Inflation has affected nearly every aspect of life, from food, to gas, to labor. Now, homeowners could see those costs reflected in their insurance premiums.

“It’s the first time in my lifetime, that I’ve seen inflation at such a high level and at such a fast rate,” said North Carolina Coastal Insurance owner, Hernan Lois.

According to Lois, the average homeowner will pay 30 to 40 percent more for homeowners insurance this year because of inflation raising property values, labor prices, and building supply costs.

According to builder, Neil Sims, the average OSB board (one of the most common materials home builders use) used to cost around eight dollars a piece. Just recently, that cost reached the mid 30 dollar range.

“The prices… the labor prices and material prices have significantly increased. So, because you could build a house for 200,000 dollars five or 10 years ago, does not mean anything anymore,” Sims explained.

And with the height of hurricane season quickly approaching, insurance expert Hernan Lois says it’s more important than ever to update your coverage.

“The reality is,” Lois continued, “you want to make sure you have full replacement value because if something were to occur, you want to be made whole.”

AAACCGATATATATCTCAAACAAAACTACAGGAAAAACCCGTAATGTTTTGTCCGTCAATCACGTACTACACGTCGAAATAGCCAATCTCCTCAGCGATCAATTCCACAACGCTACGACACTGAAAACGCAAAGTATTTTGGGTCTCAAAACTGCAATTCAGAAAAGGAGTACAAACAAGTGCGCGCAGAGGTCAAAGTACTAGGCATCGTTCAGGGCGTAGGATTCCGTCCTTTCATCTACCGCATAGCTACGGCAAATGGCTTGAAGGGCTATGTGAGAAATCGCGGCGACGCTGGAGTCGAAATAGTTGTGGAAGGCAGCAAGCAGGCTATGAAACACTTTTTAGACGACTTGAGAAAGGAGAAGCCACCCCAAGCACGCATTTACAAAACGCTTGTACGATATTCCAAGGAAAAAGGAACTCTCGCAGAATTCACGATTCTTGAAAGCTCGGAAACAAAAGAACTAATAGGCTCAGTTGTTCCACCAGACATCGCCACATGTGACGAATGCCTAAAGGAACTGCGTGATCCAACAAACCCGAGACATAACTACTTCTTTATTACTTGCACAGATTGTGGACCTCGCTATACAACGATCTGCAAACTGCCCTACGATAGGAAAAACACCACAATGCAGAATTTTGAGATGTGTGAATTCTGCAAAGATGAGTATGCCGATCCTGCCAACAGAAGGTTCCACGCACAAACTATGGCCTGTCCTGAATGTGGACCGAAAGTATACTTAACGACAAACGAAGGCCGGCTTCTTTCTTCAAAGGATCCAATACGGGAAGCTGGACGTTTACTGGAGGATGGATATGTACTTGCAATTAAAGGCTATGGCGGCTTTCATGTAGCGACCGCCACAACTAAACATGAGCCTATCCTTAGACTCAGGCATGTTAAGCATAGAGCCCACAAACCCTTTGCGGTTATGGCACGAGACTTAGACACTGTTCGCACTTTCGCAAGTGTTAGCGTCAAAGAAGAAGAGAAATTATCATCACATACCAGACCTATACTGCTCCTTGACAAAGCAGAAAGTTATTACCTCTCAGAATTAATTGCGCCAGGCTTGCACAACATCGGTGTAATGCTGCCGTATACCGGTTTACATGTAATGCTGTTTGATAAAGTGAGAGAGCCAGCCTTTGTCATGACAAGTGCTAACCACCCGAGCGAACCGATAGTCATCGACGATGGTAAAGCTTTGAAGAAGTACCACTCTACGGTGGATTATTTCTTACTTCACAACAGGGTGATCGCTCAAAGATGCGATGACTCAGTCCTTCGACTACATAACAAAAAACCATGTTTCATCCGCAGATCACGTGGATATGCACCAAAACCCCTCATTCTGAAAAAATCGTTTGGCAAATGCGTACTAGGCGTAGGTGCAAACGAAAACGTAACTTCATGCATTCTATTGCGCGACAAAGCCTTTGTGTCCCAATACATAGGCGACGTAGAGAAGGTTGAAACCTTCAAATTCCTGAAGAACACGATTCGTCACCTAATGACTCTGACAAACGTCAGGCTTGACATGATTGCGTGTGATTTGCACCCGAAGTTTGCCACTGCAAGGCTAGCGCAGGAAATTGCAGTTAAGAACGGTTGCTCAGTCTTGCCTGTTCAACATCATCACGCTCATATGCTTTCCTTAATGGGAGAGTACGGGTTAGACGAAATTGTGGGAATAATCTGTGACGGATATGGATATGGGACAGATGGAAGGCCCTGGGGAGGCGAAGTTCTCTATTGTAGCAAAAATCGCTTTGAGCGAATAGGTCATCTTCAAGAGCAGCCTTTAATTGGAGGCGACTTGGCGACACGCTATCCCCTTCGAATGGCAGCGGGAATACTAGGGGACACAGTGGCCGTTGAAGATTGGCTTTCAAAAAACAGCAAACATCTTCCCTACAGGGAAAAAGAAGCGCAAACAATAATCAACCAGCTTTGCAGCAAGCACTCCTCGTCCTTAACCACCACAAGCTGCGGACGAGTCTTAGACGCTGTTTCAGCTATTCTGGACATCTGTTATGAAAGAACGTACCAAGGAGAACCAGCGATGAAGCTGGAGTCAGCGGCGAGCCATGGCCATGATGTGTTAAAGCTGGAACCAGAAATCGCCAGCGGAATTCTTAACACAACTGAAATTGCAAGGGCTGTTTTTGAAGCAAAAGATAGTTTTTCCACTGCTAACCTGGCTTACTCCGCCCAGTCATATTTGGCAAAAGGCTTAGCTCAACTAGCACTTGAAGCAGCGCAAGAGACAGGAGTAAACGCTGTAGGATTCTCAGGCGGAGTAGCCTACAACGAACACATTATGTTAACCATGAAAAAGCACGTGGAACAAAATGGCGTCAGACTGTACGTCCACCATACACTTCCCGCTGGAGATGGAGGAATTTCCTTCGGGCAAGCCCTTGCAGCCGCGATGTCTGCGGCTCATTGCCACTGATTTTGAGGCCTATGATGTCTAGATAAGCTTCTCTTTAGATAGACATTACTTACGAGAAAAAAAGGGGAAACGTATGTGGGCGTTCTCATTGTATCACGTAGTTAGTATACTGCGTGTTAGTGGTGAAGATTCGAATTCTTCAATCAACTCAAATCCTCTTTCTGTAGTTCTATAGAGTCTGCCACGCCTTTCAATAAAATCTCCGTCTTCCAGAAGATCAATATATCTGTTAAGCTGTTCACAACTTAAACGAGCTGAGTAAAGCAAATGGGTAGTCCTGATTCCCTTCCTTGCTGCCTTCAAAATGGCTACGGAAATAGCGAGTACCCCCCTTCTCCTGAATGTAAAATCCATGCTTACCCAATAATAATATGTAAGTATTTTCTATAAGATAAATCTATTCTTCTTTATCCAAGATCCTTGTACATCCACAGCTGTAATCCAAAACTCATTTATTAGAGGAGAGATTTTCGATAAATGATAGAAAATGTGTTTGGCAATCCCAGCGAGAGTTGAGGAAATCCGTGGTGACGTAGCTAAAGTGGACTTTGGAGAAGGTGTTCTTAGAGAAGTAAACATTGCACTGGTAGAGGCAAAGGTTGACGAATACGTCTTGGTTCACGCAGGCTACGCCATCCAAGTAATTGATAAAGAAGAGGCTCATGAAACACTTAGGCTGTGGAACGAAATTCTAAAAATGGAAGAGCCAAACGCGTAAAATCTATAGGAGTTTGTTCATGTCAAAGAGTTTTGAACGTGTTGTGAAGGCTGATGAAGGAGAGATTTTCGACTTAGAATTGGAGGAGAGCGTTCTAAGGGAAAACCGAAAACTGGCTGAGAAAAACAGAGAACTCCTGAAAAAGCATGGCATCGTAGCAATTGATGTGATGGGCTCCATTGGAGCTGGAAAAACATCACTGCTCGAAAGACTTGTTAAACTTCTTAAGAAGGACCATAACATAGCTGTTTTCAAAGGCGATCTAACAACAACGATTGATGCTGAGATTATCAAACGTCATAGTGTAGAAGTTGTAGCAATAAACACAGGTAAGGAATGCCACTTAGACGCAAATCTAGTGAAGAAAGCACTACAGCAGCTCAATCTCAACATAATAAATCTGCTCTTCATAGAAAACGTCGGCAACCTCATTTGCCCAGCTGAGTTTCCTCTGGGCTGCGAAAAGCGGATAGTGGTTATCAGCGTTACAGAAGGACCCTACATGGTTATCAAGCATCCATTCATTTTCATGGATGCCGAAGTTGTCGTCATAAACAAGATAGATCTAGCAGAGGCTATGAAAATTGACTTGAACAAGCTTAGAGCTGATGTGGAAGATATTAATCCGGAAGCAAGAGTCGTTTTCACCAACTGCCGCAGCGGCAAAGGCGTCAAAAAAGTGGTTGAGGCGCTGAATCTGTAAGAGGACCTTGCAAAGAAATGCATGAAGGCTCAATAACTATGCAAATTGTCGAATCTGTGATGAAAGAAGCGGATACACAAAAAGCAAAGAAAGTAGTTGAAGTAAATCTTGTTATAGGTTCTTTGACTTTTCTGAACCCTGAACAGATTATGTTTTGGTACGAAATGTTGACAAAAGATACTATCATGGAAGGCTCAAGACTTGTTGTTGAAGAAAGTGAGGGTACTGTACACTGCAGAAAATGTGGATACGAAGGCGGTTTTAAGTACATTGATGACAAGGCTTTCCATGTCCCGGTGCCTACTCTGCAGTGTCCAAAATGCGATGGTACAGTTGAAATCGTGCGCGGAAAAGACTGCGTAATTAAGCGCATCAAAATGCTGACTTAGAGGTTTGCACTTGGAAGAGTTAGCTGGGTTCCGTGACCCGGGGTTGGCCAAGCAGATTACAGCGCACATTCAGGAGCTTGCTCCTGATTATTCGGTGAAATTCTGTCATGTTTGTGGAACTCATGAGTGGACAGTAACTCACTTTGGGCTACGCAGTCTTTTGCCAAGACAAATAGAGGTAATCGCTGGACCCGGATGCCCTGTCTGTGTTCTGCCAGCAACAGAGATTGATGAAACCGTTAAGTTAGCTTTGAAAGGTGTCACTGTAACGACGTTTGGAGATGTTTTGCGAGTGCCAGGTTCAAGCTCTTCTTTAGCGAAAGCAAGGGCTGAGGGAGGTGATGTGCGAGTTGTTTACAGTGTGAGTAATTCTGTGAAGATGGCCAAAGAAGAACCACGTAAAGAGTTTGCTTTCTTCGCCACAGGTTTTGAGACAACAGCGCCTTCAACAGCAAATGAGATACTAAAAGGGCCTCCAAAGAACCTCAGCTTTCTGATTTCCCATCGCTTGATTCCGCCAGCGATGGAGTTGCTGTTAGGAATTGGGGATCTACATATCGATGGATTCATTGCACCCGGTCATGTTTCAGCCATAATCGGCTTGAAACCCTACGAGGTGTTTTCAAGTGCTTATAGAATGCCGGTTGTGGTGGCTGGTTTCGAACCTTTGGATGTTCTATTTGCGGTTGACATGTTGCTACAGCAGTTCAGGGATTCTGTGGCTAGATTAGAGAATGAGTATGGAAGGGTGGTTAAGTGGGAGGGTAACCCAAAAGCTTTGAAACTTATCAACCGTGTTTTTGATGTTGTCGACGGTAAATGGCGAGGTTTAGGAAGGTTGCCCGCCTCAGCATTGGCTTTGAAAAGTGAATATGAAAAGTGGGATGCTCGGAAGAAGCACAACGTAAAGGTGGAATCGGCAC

Lois says total losses happen more often than you’d think. Being underinsured can be a disaster in itself.

“Well ultimately out of pocket expenses. It means that they would have to pay for all of the additional reconstruction costs or possibly to their contents coverage. Their loss of use coverage, which is their living expenses while their home is being rebuilt,” said Lois.

Though he opted for more coverage, Wilmington resident Dennis Mauger says his insurance went up 600 dollars a year. It was a tough financial pill for the retiree to swallow.

“We had a house fire a couple years back, and thank goodness we had good coverage on insurance replacement costs. I understand the value of insurance, its just hard to, if its the year that you’re not using it to absorb those costs,” Mauger said.

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When a storm system is named and predicted to come to our region, insurance companies can bind policies, keeping homeowners from changing their coverage plans.

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